This week on The Meat Show, host and professional carnivore Nick Solares — along with Texas Monthly’s barbecue editor, Daniel Vaughn — explores the history of pastrami, and its possible link to Texas barbecue.
The path pastrami took to become a Jewish deli staple in New York City is an uncertain one. Some meat historians believe it originated as the traditional Romanian dish goose pastrama, and that in traversing the Atlantic, passing through Ellis Island, and settling in the Lower East Side, beef usurped goose in the recipe, both for ease of procurement and cost reasons. Others, like Vaughn, think that pastrami arrived in New York via Texas instead: that Czech and German butchers brought their meat-preserving processes to Texas after immigrating to the United States, and then made their way to the East Coast. In any case, there is no denying the similarities between barbecue brisket and deli-style beef: the thick bark, smoke ring, and tender interior are present in both varieties.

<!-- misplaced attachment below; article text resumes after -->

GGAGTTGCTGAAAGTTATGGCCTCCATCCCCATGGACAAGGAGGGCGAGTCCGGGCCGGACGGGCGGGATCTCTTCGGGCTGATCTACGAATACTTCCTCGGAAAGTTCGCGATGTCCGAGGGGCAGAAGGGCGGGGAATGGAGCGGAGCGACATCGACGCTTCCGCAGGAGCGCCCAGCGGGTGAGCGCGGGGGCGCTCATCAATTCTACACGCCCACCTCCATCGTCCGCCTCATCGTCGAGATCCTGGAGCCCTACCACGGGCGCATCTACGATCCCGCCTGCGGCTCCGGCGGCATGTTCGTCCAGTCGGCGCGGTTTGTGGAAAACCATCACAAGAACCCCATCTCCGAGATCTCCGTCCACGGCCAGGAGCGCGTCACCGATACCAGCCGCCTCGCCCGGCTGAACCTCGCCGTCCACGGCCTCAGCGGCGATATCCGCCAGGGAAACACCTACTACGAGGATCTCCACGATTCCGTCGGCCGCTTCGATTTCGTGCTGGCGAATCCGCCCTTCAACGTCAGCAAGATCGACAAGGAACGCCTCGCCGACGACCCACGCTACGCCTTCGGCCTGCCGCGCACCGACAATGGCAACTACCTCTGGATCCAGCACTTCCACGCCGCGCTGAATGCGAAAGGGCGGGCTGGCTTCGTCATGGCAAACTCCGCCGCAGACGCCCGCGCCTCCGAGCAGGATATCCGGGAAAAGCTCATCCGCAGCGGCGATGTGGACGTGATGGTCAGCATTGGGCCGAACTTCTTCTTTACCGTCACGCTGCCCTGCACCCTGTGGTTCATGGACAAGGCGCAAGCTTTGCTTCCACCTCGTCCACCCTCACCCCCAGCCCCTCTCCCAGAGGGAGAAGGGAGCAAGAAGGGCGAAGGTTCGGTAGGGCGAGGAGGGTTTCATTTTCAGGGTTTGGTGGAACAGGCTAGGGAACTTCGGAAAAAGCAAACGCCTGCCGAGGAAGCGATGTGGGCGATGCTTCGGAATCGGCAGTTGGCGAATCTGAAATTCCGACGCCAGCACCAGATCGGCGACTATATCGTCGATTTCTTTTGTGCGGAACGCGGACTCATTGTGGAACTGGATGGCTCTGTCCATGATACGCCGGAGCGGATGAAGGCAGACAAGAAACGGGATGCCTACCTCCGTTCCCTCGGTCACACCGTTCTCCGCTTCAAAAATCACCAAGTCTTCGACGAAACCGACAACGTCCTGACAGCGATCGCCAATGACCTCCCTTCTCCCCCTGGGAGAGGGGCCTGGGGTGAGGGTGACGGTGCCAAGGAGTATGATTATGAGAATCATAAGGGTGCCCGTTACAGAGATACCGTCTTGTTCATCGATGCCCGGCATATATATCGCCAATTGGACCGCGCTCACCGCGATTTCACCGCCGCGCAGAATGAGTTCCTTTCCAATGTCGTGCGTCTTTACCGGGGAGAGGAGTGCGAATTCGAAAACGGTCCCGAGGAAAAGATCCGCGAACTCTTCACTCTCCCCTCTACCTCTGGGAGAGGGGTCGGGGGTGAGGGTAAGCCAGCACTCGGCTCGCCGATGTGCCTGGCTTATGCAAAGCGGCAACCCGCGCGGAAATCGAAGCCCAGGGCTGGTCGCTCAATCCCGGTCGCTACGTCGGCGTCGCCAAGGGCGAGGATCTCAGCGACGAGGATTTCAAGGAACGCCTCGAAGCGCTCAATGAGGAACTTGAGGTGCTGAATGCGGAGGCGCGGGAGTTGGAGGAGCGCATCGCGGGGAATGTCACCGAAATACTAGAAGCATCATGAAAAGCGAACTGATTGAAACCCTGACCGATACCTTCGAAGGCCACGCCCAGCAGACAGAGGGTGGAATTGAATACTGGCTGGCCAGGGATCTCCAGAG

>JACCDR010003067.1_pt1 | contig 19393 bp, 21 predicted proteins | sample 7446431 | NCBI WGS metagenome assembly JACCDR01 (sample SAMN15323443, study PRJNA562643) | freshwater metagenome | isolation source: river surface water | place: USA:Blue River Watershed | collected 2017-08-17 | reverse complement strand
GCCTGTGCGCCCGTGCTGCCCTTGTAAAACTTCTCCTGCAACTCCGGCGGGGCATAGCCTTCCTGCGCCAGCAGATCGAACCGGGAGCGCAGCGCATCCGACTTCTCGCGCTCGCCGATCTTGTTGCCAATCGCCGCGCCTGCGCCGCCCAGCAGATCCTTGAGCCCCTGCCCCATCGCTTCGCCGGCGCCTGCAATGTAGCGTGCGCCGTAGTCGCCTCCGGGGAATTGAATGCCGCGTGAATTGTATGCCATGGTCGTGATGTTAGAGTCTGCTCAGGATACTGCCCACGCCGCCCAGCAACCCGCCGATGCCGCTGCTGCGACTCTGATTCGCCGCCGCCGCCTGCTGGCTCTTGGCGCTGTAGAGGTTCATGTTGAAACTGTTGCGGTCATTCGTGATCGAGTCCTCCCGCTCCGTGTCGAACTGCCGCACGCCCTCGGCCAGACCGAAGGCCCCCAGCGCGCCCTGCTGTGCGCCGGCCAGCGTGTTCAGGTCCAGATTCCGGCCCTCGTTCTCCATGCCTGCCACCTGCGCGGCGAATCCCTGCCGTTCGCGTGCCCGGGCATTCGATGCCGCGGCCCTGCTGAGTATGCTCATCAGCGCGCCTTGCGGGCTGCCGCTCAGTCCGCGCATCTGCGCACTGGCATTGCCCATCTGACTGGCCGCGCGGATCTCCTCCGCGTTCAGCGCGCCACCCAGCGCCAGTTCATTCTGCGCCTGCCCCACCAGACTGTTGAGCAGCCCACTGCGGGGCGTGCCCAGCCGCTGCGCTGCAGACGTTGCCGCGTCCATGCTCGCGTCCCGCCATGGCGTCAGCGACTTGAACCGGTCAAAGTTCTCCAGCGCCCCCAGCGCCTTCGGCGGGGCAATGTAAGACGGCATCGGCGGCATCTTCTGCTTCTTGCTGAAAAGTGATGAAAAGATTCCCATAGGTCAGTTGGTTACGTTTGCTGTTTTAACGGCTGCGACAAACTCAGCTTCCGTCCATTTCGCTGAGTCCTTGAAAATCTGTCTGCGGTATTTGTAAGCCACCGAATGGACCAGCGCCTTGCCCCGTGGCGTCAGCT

Watch the video above for Solares and Vaughn’s quest for the truth, from Katz’s Deli in New York City, to Black’s Barbecue in Lockhart, Texas, to Mac’s Bar-B-Que in Dallas.
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